3. Objectives: 2007 - 2010

Delivery of the ISSC’s vision for the future requires a significant enhancement of both its role and contribution over the next four years. During this time the Council will undertake activities that fulfil the following objectives:

* To establish a strong global presence and authority for social sciences;
* To promote the growth of social sciences in developing and transition economies;
* To stimulate high-quality, innovative, inter- and trans-disciplinary research, training and knowledge exchange at a global level; and
* To ensure that social sciences capture and harness the potential of new technological and methodological developments.

These activities will be prepared with the following two main operational objectives in mind:

* To actively engage ISSC members in the Council’s work, foster networking between them and strengthen relations with ISSC partners; and
* To enhance the ISSC’s organisational capacity and achieve recognition as an international professional institution.

In all its work the ISSC wants to avoid the fragmentation of efforts by promoting co-ordination and collaboration with ongoing actions of its members, associates, and other stakeholders. For example, the ISSC will work in conjunction with an international project initiated by the Social Science Research Council (SSRC) in the USA and supported by the National Science Foundation (NSF) and the UK’s Economic and Social Research Council (ESRC). Many of the activities comprising this project relate closely to actions that the Council will prioritise in the 2007-2010 period, and there is considerable scope for co-operation and synergy. The Council will be exploring the potential for similar synergies with actors in other parts of the world.

4. Priority Actions

The ISSC has identified priority actions to address each of the objectives it has set itself for the period 2007 to 2010. To ensure effective delivery of these actions the Council will establish a number of new committees and working groups. These bodies will comprise ISSC members, partners and stakeholders from around the world. They will be asked to advise on the detailed design and implementation of the actions described below, to ensure synergies between them and, where possible, to assist the Council in raising the resources necessary for their implementation.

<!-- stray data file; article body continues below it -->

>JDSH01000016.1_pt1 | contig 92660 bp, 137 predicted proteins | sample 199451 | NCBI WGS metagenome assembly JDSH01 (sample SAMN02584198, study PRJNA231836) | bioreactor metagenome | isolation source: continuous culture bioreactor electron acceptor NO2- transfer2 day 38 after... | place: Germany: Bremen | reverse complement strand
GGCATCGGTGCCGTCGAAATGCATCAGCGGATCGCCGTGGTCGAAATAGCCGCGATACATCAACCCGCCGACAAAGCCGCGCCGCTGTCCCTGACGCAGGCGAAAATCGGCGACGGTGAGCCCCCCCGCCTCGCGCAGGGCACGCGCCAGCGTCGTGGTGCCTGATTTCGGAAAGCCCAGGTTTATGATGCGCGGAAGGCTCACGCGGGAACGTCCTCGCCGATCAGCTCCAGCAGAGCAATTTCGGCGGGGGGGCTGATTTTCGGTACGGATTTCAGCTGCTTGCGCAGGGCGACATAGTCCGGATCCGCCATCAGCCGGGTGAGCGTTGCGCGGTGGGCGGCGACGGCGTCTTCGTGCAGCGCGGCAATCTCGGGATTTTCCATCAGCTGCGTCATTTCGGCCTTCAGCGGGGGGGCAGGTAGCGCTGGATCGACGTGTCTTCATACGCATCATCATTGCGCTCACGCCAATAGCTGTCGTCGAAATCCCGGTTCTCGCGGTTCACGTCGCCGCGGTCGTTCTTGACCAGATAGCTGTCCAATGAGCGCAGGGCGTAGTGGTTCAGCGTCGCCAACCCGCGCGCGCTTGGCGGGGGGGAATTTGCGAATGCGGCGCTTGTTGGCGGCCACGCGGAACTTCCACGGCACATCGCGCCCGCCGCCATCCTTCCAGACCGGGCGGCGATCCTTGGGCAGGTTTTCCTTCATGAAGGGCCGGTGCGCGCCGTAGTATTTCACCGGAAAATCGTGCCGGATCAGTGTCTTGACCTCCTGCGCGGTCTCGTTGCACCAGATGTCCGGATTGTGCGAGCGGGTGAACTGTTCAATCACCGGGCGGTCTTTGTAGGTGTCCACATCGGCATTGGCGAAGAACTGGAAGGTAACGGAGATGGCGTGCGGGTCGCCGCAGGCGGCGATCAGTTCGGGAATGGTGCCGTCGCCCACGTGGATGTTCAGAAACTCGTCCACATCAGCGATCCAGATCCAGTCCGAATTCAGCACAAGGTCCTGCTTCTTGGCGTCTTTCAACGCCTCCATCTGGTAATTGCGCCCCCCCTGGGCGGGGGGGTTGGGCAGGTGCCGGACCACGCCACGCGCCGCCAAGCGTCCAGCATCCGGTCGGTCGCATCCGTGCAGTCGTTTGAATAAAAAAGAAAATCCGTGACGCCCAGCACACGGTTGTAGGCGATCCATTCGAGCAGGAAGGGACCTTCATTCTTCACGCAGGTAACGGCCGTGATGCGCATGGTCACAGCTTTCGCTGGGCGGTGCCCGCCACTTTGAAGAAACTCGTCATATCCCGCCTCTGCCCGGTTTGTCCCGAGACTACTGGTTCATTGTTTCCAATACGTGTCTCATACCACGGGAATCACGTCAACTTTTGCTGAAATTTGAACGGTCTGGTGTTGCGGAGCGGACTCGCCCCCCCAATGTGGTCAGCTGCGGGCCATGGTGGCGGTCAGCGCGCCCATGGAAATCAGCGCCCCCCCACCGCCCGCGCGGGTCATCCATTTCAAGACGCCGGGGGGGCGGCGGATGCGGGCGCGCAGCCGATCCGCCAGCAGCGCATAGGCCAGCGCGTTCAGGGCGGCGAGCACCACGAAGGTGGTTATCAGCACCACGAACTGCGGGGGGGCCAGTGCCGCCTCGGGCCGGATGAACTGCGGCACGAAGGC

4.1 Social science presence and authority

A pressing goal for the ISSC is to establish a strong presence and authority for the social sciences, so that national and world leaders take account of social science findings and their relevance for the issues with which they struggle. To this end, the ISSC will prioritise the following two actions:

(a) Launching a World Social Science Report Series and a World Social Science Forum

As with other fields of study, great benefit is to be had from periodically taking stock of the global social scientific enterprise – its systems and communities, major findings and breakthroughs, developing areas, opportunities for new co-operation across boundaries, and challenges for the future. This type of undertaking should promote debate within and between the disciplines. Equally importantly, it should make information available in a way that enhances the reception and application of research findings amongst policy makers, business and community leaders, funders, the broader public, as well as scientists from complementary fields. For the social sciences, the ISSC will address this need by launching a World Social Science Report (WSSR) Series and a World Social Science Forum (WSSF).

The periodic production of a WSSR is a major remit, which has been given to the ISSC by UNESCO. The first and only such report so far produced was published – by UNESCO – in 1999. The ISSC’s objective is to produce a first report in 2009, and then to renew it every two to three years.

The WSSR will call attention to social scientific expertise on big questions of the day. It will monitor trends in the development of social scientific knowledge systems and anticipate future developments and opportunities. It will reflect on major policy and funding issues facing the social sciences across the world. These will no doubt be scientific, institutional, infrastructural and ethical. The report will provide both a ‘state-of-the-world’ and a ‘state-of-the-art’ account, presenting regional and disciplinary perspectives of topics covered. It will not be merely descriptive in nature; its goal is to impact on policy as well as research practice, and it will include recommendations for action. Operationally, the ISSC will ensure that its other priority actions in the period 2007-2010 provide information which feeds into the production of the WSSR.